(WARRENSBURG, Mo.) – About 40 years ago, an odd film called “Star Wars IV: A New Hope” was released to theaters. Almost overnight, this space opera became a massive hit. It featured ground- breaking special effects, an intriguing story and great characters – Obi-Wan Kenobi is my favorite. The series is now global phenomenon, loved by everyone. Even people who don’t love it pretend they do – fearing to be labeled as a social outcast.
Believe it or not, George Lucas was actually turned down by every studio he approached. They believed his idea to be too expensive and risky. I have no doubt these same executives wish they could go back in time. Lucas was forced to create his own special effects company because none meant his standards. It was worthwhile, for the effects are still impressive to this day.
“Star Wars” has this feeling of being original, but the genius of “Star Wars” is that it’s not original. “Episode IV: A New Hope’ was inspired by the concept of “The Hero’s Journey” by Joseph Campbell. This is a pattern that appears in most stories featuring a hero. “Star Wars” was also inspired directly from other sources such as Flash Gordon comics, westerns, World War II, old Samurai movies and fairy tales.
The most notable inspiration for “Star Wars” comes from Japanese filmmaker Akira Kurasawa. Much of the plot and characters of “A New Hope” came from Kurasawa’s film, “The Hidden Fortress.” Note that this is a short list of the inspirations behind “Star Wars” – there are many other sources that could’ve been listed.
Fans of “Star Wars” have love/hate feelings toward George Lucas. On one hand, they love him for creating this amazing franchise. On the other hand, they hate him for what he did with it later on. He made the original trilogy, but he also made the prequel trilogy. He has made some controversial decisions as well, with the Special Additions and selling the franchise to Disney. Along with his greatest mistake, Jar Jar Binks.
The Original Trilogy (“A New Hope,” “The Empire Strikes Back” and “Return of the Jedi”) are considered to be the best adventure movies of all time. The prequel trilogy (“Phantom Menace,” “Attack of the Clones,” and “Revenge of the Sith”) is considered to be the biggest letdown of all time – now this is an over simplification of the franchise. In truth, the prequels aren’t completely terrible.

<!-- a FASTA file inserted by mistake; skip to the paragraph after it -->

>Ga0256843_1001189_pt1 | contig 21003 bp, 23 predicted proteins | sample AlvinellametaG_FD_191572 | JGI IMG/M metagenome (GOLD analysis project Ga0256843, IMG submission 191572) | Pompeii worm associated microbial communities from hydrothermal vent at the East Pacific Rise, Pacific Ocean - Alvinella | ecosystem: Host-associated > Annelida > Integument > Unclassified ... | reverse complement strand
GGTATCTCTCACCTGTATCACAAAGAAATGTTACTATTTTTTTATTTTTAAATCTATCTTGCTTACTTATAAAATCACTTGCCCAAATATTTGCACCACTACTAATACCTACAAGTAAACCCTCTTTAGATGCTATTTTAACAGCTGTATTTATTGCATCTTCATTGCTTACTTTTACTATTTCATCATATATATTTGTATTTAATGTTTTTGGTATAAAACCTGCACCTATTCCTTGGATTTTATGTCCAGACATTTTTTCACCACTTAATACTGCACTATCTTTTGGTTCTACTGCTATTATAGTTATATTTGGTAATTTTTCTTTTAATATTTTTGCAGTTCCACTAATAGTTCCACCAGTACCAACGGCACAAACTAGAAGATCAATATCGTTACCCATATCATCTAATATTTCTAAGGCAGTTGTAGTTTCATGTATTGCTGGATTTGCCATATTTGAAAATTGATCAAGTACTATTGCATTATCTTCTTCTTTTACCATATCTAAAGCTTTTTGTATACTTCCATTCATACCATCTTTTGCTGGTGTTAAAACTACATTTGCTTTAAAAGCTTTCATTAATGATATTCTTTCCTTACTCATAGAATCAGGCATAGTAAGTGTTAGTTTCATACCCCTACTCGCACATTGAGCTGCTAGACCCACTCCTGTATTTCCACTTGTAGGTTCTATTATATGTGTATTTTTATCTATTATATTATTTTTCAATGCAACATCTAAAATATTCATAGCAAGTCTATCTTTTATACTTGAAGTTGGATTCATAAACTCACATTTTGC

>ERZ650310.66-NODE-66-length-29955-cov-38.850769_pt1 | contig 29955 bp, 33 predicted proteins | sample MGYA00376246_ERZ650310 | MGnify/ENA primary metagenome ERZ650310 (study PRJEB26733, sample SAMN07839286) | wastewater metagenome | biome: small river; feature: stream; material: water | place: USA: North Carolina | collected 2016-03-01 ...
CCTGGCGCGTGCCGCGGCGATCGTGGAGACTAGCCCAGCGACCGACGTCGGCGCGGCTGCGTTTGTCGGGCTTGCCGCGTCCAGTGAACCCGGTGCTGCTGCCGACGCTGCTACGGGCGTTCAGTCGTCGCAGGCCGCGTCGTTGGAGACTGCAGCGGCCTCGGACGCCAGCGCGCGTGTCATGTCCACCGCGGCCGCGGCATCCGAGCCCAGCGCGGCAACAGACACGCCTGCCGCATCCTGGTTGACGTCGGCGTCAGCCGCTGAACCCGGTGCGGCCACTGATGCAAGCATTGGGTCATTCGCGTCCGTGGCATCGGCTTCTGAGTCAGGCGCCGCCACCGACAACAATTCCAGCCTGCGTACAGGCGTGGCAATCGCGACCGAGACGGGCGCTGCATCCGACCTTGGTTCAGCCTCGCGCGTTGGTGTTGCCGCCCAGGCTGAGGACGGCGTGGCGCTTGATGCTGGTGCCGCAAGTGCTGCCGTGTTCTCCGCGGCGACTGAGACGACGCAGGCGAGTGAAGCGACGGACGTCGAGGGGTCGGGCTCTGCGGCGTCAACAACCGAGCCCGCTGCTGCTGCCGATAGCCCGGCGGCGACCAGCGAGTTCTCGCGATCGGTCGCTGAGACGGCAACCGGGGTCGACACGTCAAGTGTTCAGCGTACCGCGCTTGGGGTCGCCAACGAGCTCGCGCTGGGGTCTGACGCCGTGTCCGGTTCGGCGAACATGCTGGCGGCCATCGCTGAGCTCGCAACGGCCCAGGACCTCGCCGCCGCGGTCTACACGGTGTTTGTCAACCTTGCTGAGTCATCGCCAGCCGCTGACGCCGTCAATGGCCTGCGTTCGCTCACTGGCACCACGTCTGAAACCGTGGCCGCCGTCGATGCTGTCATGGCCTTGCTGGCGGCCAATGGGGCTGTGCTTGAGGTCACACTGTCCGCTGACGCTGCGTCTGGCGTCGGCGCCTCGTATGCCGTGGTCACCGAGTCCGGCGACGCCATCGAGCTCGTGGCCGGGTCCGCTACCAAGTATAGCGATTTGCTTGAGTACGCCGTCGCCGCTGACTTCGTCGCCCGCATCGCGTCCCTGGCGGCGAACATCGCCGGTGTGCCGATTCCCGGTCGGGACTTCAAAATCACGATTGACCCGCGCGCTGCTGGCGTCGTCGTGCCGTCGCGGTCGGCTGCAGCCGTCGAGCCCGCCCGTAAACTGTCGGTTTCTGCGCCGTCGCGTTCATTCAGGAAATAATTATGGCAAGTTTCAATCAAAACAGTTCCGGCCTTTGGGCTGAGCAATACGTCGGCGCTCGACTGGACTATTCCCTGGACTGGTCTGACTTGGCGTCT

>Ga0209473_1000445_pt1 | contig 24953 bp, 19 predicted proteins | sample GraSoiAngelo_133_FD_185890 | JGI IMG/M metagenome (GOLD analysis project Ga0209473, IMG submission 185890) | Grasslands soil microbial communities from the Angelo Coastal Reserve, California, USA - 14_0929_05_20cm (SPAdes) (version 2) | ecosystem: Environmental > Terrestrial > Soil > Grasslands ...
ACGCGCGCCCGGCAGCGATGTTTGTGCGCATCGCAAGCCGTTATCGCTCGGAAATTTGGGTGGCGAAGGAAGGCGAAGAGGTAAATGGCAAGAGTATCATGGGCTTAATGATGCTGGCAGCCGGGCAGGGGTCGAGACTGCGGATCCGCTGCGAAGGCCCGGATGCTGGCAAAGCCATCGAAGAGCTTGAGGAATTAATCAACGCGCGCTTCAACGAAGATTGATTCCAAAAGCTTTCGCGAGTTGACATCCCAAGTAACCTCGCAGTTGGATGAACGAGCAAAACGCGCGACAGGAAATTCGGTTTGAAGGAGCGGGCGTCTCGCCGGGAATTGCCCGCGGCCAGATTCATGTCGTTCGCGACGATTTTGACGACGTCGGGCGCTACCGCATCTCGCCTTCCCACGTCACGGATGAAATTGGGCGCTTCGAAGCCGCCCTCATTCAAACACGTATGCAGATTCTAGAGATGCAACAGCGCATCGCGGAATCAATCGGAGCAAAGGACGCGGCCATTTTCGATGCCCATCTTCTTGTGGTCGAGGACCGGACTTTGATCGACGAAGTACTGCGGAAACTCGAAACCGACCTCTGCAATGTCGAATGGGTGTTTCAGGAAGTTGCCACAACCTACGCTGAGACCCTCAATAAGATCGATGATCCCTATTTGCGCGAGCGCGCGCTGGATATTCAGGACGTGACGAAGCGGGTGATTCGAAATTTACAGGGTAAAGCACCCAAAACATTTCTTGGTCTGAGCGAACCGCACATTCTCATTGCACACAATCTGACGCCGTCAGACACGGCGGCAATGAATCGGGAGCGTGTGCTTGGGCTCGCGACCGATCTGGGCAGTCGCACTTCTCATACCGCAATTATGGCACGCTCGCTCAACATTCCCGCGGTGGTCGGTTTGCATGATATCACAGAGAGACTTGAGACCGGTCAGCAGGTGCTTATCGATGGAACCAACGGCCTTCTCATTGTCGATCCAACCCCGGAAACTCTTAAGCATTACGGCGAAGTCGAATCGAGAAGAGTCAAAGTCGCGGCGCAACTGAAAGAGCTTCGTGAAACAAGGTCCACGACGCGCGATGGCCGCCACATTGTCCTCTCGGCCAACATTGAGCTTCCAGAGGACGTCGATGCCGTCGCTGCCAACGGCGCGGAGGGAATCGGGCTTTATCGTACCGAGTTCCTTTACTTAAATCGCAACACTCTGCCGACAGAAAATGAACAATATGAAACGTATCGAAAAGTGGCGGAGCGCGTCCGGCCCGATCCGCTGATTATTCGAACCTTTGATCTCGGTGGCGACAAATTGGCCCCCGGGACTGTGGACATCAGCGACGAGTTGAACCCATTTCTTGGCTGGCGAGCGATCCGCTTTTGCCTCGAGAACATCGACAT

The latest entry, “The Force Awakens” is divisive. Some fans like it for being awesome and a huge improvement over the prequels. Others dislike it for being a copy of Episode IV, calling it “A Familiar Hope.” Both sides have good points. “Rogue One” is technically a spinoff and doesn’t count, which is why there is no title crawl in the beginning – that or they were just being lazy. It’s still a good movie though. Another Star Wars spinoff is “Star Wars: The Clones Wars.” It was released as an animated film, then adapted into a TV show. It was followed by another TV show, “Star Wars: Rebels.” The animated shows are decent, but could be better.
“Star Wars” are more than just movies. The extended universe of “Star Wars” ranges from comic books, encyclopedias and novels. Video games are another big part, such as: “Knights of the Old Republic,” “The Force Unleashed” and “The BattleFront” series. Now Disney, the new owner, has labeled most of the extended universe as not cannon, or not officially a part of the “Star Wars” universe. This has angered many fans, myself included. Although I doubt anybody will be upset over the “Star Wars Holiday Special” not being cannon – most pretend that never happened at all.
Another big factor of “Star Wars” is the merchandise. Practically everyone had at least one “Star Wars” toy as a kid. Fun fact; to fund “The Empire Strike Back,” Lucas just used the profits made from a year of Christmas toy sales. Of course, the merchandise may also be the worst part of “Star Wars.” To quote “Spaceballs,” a satire of “Star Wars,” “Merchandising! Where the real money is made.”
“Star Wars” has one of the biggest fandoms of all time. It’s one of the few fandoms to be mainstream. It has changed movies forever, leaving its mark on the industry. No matter what the future movies do, the originals will always be classics, but I would appreciate it if “Episode 8: The Last Jedi” is not a remake of “Episode 5.” I do not want to watch “The Empire Strikes Back, Again.” On the bright side, I have no doubt it will be better than any of the prequels.
One last thing: could people stop comparing “Star Wars” to “Star Trek”? Despite having similar titles and popularity, they have nothing really in common. “Star Wars” is based in fantasy and mythology, while “Star Trek” is based in science and exploration. Plus, why does one fandom have to be better than the other? I happen to be a fan of both.